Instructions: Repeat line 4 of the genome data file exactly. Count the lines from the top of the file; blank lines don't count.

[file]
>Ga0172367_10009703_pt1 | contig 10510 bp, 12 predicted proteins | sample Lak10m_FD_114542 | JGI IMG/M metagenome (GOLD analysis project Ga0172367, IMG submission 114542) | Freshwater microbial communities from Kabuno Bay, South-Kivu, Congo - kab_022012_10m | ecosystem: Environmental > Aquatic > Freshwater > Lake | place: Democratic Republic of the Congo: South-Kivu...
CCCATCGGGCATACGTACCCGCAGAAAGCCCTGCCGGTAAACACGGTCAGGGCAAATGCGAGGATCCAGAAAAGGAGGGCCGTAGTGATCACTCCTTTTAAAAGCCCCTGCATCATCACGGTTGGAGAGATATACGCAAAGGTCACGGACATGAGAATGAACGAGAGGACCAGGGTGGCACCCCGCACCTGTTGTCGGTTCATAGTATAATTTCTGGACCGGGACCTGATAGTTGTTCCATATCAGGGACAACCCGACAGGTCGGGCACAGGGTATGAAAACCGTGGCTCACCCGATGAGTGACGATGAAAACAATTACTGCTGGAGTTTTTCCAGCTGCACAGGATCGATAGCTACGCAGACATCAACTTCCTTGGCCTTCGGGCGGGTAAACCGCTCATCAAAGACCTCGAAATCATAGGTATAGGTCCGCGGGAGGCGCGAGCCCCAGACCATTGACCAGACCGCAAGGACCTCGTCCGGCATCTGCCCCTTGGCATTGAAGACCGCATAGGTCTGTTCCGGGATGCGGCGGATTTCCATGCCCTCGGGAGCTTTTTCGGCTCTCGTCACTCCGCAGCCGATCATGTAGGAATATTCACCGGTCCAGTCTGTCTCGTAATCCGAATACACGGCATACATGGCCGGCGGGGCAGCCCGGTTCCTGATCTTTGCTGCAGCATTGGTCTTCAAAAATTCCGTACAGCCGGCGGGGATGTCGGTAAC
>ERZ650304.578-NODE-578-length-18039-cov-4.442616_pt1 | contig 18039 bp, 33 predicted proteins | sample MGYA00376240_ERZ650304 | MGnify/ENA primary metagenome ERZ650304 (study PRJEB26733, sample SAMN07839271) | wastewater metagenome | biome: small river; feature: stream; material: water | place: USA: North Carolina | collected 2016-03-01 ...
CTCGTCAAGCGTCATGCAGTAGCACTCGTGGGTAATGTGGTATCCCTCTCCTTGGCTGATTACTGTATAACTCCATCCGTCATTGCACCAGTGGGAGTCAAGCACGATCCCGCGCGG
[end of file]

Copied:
CTCGTCAAGCGTCATGCAGTAGCACTCGTGGGTAATGTGGTATCCCTCTCCTTGGCTGATTACTGTATAACTCCATCCGTCATTGCACCAGTGGGAGTCAAGCACGATCCCGCGCGG